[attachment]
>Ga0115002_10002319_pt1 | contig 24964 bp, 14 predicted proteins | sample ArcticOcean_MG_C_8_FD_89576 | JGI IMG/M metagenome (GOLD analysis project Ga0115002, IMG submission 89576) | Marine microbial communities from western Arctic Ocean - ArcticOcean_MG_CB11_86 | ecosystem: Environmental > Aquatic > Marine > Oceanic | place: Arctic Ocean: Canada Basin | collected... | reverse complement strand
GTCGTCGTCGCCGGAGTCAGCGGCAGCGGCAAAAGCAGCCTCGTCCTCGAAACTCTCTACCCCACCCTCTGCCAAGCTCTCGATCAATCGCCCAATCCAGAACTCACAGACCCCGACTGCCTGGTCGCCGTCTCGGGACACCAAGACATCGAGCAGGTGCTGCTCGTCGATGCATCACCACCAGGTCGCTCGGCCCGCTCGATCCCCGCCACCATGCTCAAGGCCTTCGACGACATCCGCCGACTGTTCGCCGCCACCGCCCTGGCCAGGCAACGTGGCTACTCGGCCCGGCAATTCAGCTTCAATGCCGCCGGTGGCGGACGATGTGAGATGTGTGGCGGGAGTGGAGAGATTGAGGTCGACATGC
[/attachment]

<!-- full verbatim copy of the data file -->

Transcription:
>Ga0115002_10002319_pt1 | contig 24964 bp, 14 predicted proteins | sample ArcticOcean_MG_C_8_FD_89576 | JGI IMG/M metagenome (GOLD analysis project Ga0115002, IMG submission 89576) | Marine microbial communities from western Arctic Ocean - ArcticOcean_MG_CB11_86 | ecosystem: Environmental > Aquatic > Marine > Oceanic | place: Arctic Ocean: Canada Basin | collected... | reverse complement strand
GTCGTCGTCGCCGGAGTCAGCGGCAGCGGCAAAAGCAGCCTCGTCCTCGAAACTCTCTACCCCACCCTCTGCCAAGCTCTCGATCAATCGCCCAATCCAGAACTCACAGACCCCGACTGCCTGGTCGCCGTCTCGGGACACCAAGACATCGAGCAGGTGCTGCTCGTCGATGCATCACCACCAGGTCGCTCGGCCCGCTCGATCCCCGCCACCATGCTCAAGGCCTTCGACGACATCCGCCGACTGTTCGCCGCCACCGCCCTGGCCAGGCAACGTGGCTACTCGGCCCGGCAATTCAGCTTCAATGCCGCCGGTGGCGGACGATGTGAGATGTGTGGCGGGAGTGGAGAGATTGAGGTCGACATGC